Step 5: Get Your Message Out

Since 48 percent of employers use Google or other search engines to research candidates, you’ll need to do more than submit resumes to build your professional reputation. Consider blogging or speaking at an engineering conference, teaching a seminar or answering questions on an online discussion forum. You don’t want to be the best kept secret in the engineering world. Find ways to promote your brand – and go for it.

Other information of potential interest

Want a Raise? Top Paying Cities for Contract Engineers

Survive the Screening: Mastering Telephone Interviews

Help PEAK find the right placement for you:  Submit or Update Your Resume

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4 thoughts on “How to Create a Personal Brand to Promote Your Engineering Skills

  1. Sounds good to me and my nickname is 3D Jack because I am so good at AutoCAD 3D design. I primarily need to work from home. Some travel is fine but I cannot relocate for a long length of time. I hope this comment is okay.

  2. Sounds good to me and my nickname is 3D Jack because I am so good at AutoCAD 3D design. I primarily need to work from home. Some travel is fine but I cannot relocate for a long length of time. I hope this comment is okay.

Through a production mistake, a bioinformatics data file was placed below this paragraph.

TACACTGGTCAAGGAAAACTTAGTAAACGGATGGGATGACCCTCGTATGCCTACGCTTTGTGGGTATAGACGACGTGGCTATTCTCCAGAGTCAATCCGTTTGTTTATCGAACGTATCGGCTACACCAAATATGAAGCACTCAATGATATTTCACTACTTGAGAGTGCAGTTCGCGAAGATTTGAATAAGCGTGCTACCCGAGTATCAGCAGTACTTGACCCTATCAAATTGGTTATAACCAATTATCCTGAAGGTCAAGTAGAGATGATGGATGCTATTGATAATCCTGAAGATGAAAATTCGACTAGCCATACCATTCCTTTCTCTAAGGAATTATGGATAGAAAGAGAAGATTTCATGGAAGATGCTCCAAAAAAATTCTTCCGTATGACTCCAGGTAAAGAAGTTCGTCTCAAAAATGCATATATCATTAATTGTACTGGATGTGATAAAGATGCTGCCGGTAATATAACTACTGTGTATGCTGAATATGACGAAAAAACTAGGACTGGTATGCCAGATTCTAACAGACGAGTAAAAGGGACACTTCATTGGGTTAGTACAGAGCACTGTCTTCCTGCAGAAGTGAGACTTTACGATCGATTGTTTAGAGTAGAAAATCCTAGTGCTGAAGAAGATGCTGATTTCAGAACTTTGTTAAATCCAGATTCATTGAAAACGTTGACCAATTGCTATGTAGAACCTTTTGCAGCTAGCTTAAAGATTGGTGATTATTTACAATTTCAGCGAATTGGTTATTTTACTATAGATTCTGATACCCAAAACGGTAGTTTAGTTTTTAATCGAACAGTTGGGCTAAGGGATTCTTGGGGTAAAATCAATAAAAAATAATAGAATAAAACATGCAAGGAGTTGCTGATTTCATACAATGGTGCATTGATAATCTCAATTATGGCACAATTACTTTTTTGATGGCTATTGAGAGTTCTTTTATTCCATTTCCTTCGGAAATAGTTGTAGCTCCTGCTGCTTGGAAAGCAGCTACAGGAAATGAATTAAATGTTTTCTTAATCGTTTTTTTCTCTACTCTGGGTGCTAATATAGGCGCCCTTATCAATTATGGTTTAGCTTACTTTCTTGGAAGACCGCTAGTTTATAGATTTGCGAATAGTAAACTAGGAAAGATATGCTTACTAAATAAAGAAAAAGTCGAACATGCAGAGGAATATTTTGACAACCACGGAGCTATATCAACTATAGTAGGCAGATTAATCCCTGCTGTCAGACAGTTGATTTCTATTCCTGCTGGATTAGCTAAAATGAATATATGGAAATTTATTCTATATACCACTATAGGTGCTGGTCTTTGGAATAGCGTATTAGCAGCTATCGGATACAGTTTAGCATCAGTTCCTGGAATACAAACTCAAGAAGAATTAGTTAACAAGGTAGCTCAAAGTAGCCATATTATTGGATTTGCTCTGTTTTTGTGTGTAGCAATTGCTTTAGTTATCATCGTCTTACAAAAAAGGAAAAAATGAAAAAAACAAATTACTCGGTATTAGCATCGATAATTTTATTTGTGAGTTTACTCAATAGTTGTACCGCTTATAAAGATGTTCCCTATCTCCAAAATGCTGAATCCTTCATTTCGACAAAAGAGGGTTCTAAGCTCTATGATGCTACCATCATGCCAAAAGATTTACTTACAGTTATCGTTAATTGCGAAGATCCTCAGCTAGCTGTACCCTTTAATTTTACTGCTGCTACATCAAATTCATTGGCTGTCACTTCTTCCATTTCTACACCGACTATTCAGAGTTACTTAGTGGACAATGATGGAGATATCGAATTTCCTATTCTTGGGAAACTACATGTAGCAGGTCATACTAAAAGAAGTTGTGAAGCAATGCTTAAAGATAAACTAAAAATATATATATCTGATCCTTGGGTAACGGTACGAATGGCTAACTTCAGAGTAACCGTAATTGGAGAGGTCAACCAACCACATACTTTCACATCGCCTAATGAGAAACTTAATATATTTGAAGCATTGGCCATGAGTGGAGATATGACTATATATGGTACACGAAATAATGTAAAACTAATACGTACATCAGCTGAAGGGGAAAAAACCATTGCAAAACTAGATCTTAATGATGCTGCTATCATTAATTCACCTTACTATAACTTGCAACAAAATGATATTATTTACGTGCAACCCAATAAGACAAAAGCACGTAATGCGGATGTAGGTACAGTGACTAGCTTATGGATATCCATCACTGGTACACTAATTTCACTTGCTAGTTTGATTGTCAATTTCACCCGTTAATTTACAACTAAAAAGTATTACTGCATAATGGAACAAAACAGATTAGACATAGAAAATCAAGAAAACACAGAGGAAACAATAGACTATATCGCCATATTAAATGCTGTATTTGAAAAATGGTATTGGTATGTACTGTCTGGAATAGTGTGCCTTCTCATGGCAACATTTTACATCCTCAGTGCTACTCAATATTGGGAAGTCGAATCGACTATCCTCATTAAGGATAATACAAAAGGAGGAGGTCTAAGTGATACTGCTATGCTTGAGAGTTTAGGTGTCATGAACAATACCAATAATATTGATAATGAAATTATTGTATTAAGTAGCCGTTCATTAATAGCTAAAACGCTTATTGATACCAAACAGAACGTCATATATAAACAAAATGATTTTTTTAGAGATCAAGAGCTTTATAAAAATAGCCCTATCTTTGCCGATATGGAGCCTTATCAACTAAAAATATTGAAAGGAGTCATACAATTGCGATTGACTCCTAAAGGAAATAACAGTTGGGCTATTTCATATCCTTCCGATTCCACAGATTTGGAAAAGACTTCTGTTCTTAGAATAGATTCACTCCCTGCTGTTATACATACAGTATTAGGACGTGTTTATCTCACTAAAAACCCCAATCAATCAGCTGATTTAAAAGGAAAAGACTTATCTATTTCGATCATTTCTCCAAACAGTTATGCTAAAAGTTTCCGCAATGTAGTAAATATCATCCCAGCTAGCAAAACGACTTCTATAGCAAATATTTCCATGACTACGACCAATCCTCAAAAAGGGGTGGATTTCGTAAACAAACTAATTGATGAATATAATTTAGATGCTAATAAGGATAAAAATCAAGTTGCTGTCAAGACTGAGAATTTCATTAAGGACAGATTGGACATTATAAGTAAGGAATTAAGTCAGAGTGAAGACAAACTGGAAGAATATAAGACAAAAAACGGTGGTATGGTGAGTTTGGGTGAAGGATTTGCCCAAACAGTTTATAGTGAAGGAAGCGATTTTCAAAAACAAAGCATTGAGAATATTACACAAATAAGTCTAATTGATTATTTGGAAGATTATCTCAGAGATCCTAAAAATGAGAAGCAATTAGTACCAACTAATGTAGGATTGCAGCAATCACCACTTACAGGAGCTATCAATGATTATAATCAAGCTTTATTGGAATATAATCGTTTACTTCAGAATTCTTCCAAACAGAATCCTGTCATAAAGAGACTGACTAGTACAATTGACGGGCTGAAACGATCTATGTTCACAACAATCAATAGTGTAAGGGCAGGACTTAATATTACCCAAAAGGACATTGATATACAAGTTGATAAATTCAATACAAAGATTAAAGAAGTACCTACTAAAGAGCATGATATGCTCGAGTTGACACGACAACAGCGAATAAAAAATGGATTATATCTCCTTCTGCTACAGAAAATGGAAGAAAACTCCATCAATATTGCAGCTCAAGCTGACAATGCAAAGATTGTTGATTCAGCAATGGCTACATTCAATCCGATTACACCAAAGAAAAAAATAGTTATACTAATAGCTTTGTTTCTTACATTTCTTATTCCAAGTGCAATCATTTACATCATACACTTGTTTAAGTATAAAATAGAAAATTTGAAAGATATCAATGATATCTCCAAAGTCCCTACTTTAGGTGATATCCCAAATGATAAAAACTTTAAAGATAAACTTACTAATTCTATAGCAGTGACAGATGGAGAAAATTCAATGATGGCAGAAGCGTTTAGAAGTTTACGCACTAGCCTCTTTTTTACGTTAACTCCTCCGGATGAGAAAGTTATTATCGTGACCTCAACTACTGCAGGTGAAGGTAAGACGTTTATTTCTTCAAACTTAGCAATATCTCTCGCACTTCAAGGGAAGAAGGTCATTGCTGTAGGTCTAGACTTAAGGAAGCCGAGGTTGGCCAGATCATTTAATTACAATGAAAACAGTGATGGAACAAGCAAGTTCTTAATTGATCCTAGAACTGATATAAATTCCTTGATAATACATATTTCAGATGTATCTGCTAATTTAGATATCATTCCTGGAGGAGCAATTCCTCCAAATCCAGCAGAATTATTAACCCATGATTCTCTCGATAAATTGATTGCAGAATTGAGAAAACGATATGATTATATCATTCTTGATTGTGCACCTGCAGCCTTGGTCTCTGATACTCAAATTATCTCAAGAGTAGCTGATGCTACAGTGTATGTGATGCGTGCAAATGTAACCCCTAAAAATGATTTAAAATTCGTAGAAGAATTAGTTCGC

3. DANIEL T. WONG dtw45@cornell.edu | 371 Classon Ave, Apt 3B, Brooklyn, NY 11238 | 908-907-1485
    EDUCATION
    Cornell University, Ithaca, NY MS, Mechanical Engineering – Controls, Systems, & Dynamics
    GPA: 3.72 / 4.30 2014
    Rutgers University, New Brunswick, NJ BS, Mechanical Engineering (Honors Program, Rank #1 of 129)
    GPA: 3.99 / 4.00 2007
    SAT: 800 (quantitative), 740 (verbal); GRE: 800 (quantitative), 640 (verbal) AWARDS Cornell Diversity Programs in Engineering: Graduate Excellence in Leadership 2013 American Controls Conference: Best Presentation in Session Award 2013 National Science Foundation (NSF) Honorable Mention 2008 Rutgers Presidential Fellowship ($30,000 award, only 10 awards granted per year) 2007 SKILLS MATLAB; Pro/E; SolidWorks; Microsoft Office Suite (Excel, PowerPoint, Visio)

  4. DANIEL T. WONG dtw45@cornell.edu | 371 Classon Ave, Apt 3B, Brooklyn, NY 11238 | 908-907-1485
    EDUCATION
    Cornell University, Ithaca, NY MS, Mechanical Engineering – Controls, Systems, & Dynamics
    GPA: 3.72 / 4.30 2014
    Rutgers University, New Brunswick, NJ BS, Mechanical Engineering (Honors Program, Rank #1 of 129)
    GPA: 3.99 / 4.00 2007
    SAT: 800 (quantitative), 740 (verbal); GRE: 800 (quantitative), 640 (verbal) AWARDS Cornell Diversity Programs in Engineering: Graduate Excellence in Leadership 2013 American Controls Conference: Best Presentation in Session Award 2013 National Science Foundation (NSF) Honorable Mention 2008 Rutgers Presidential Fellowship ($30,000 award, only 10 awards granted per year) 2007 SKILLS MATLAB; Pro/E; SolidWorks; Microsoft Office Suite (Excel, PowerPoint, Visio)